Richard Patrick came out against the Iraq war almost as soon as it started.
The raging modern-rock maestro commenced writing what would become his anthemic screed against the conflict, “Soldiers of Misfortune,” in the summer of 2003, just a few months after combat began.
“I was starting to see how this war wasn’t the right kind of war,” Patrick says. “This wasn’t about heroes defeating tyrants like Hitler. This is one of those blurry mishaps we’re going to look back on as one of the worst mistakes this country has ever made.”
It truly hit home for Patrick when he learned about Sgt. Justin Eyerly.
At age 14, Eyerly was the second person to ever create an unofficial Filter fan Web site, when Patrick released his debut CD Short Bus in 1994. Four years later, Eyerly enlisted in the Army National Guard Reserves to help pay for college. He was called up his senior year to go to Iraq. Just 10 days after arriving, he was shot dead in the streets of Baghdad.
Eyerly and others like him are why Patrick dedicated his new Filter album, Anthems for the Damned, to their memories.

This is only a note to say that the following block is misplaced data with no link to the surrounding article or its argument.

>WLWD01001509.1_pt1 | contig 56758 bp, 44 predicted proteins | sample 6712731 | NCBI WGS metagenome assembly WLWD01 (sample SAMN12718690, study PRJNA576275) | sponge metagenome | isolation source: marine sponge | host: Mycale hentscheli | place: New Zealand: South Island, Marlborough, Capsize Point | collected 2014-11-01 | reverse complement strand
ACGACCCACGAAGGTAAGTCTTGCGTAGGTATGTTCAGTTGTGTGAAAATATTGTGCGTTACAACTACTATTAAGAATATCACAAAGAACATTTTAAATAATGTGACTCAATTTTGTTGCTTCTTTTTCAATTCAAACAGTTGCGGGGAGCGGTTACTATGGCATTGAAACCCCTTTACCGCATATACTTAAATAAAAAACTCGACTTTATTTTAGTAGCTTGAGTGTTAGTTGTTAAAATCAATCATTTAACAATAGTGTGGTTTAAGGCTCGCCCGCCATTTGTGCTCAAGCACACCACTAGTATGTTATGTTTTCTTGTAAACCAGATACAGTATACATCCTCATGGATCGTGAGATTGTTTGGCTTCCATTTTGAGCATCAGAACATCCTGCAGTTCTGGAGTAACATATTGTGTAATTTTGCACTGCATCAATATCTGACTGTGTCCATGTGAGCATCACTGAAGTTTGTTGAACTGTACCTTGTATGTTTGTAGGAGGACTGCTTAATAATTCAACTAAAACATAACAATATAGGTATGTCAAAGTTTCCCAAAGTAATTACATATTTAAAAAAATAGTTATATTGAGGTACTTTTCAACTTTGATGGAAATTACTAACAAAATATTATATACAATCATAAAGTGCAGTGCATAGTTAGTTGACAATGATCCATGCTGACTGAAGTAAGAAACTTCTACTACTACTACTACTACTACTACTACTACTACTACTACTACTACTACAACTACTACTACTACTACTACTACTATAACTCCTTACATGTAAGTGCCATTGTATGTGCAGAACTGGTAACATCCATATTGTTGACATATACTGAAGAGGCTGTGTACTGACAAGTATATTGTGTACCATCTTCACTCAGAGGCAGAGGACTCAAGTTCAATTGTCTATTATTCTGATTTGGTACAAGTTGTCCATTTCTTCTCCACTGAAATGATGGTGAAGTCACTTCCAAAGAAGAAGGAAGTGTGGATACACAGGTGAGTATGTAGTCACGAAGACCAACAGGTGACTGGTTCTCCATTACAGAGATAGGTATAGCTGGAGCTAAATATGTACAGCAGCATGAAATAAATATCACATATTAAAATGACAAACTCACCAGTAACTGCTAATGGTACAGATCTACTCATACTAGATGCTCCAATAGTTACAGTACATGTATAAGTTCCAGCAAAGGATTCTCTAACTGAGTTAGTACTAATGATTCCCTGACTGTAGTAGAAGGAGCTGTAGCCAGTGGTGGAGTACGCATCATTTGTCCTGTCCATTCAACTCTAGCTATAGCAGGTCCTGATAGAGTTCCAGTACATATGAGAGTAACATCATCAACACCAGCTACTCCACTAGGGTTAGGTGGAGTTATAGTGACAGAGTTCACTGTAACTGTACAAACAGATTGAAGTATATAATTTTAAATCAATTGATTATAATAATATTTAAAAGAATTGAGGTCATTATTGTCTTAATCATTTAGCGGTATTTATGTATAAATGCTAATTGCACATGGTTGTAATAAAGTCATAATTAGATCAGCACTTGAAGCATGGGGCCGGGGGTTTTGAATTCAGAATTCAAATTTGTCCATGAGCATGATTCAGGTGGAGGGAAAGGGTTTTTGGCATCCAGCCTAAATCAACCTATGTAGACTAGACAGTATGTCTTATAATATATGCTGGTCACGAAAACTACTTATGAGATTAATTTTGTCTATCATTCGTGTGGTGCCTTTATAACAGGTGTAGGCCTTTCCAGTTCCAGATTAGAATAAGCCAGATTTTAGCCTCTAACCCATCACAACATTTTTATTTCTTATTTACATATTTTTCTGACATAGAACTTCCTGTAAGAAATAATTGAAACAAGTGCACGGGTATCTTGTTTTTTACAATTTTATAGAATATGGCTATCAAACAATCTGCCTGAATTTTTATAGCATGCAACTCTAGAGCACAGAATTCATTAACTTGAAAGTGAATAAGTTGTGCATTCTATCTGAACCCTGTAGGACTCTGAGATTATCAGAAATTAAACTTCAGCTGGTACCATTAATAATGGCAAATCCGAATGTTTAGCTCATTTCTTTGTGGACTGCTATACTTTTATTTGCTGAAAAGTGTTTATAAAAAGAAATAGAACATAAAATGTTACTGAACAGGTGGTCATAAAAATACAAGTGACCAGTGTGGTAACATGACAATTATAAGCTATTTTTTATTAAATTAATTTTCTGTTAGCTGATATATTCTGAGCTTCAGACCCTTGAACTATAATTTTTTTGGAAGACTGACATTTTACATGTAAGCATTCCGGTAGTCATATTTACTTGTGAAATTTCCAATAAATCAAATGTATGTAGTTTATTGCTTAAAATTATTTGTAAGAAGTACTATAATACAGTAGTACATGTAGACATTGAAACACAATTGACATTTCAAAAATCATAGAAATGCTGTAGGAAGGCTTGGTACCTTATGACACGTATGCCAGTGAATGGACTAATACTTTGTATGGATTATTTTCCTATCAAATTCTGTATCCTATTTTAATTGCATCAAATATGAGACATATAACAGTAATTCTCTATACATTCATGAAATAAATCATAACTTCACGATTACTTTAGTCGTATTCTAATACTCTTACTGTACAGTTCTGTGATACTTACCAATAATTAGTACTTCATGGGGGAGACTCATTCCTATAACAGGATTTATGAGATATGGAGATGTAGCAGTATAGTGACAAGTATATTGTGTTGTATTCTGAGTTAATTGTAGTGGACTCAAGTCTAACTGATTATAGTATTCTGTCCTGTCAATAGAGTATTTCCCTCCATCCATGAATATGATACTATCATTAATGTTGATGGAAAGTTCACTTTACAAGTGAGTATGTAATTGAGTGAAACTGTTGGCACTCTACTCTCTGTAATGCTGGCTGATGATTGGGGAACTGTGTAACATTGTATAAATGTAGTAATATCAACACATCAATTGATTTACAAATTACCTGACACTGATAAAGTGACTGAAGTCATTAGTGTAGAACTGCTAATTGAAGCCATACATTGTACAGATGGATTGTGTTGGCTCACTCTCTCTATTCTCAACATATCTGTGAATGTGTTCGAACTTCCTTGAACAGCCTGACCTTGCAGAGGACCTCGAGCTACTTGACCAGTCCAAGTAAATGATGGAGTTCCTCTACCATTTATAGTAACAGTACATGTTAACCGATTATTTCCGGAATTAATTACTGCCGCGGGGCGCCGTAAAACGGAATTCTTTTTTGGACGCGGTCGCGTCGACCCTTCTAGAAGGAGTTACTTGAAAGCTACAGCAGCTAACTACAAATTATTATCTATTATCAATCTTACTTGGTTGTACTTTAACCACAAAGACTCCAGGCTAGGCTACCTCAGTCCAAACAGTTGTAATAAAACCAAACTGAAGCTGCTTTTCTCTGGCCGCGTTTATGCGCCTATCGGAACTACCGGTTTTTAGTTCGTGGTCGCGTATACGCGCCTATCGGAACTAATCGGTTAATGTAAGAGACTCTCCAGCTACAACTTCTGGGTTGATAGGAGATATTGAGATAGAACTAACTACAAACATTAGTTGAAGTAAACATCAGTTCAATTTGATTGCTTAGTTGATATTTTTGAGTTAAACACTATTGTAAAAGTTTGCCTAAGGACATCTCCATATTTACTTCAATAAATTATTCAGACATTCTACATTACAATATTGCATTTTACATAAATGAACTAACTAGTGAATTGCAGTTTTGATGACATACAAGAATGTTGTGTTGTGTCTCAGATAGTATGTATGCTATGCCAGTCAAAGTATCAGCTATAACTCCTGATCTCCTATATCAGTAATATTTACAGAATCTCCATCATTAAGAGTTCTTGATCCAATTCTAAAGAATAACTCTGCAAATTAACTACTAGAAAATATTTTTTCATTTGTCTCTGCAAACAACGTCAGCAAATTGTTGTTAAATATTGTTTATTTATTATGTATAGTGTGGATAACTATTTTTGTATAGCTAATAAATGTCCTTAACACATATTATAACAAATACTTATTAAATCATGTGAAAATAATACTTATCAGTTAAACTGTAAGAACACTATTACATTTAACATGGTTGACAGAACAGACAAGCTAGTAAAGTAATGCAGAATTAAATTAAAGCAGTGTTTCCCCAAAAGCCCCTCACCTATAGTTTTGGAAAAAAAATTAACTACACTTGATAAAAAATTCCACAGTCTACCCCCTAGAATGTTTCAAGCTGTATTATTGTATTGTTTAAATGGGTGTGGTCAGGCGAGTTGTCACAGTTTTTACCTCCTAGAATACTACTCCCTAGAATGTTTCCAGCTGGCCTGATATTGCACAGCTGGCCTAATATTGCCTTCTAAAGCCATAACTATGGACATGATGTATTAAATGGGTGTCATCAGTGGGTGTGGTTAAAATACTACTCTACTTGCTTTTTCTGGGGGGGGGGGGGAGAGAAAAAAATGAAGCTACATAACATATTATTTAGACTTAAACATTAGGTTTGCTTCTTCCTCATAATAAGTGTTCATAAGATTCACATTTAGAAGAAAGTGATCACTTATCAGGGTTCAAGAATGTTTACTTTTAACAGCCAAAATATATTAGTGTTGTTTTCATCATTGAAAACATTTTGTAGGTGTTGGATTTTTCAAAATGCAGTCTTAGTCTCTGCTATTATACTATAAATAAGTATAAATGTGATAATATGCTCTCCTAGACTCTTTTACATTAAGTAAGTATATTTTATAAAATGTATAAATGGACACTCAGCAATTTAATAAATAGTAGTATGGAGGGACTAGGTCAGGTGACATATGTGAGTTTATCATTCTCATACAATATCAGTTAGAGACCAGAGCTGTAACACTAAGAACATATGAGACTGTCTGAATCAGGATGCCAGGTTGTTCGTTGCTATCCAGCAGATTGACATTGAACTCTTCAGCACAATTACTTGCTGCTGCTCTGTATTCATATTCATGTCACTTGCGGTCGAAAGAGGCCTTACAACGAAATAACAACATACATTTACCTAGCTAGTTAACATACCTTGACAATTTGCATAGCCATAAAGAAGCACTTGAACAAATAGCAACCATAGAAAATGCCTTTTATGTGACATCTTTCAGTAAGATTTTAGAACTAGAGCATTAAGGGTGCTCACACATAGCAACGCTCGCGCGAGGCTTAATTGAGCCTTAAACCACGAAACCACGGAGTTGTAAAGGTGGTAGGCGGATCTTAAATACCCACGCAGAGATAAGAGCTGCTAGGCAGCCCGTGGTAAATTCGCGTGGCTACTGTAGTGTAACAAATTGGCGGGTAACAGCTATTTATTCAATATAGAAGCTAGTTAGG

“I bit off what I wanted to chew,” Patrick says. “I’ve pissed off a lot of Filter fans, but I’m probably making new ones. I’m going to tear it up. I want to say something thought-provoking.”
It’s not just the war drawing his ire. It’s the seemingly systematic blind eye being turned toward grave issues by our current leaders.
“For 30 years I’ve been hearing about global warming,” Patrick says. “What have we done? In the ’90s everyone bought SUVs. We’re reaping what we’ve sown. We’re fucked if we don’t start acting like the intelligent beings we are.”
He’s not completely jaundiced at this point. Patrick has high hopes for Barack Obama, a presidential candidate he’s publicly endorsing (“He could be the next Abraham Lincoln”). But one man does not equal a social tide. It’s Patrick’s hope that his generation stops waiting with anticipation for Britney Spears’ next nervous breakdown and starts giving a damn about what really matters.
“And if I have to make music to get people involved — or at least thinking about it — then I will.”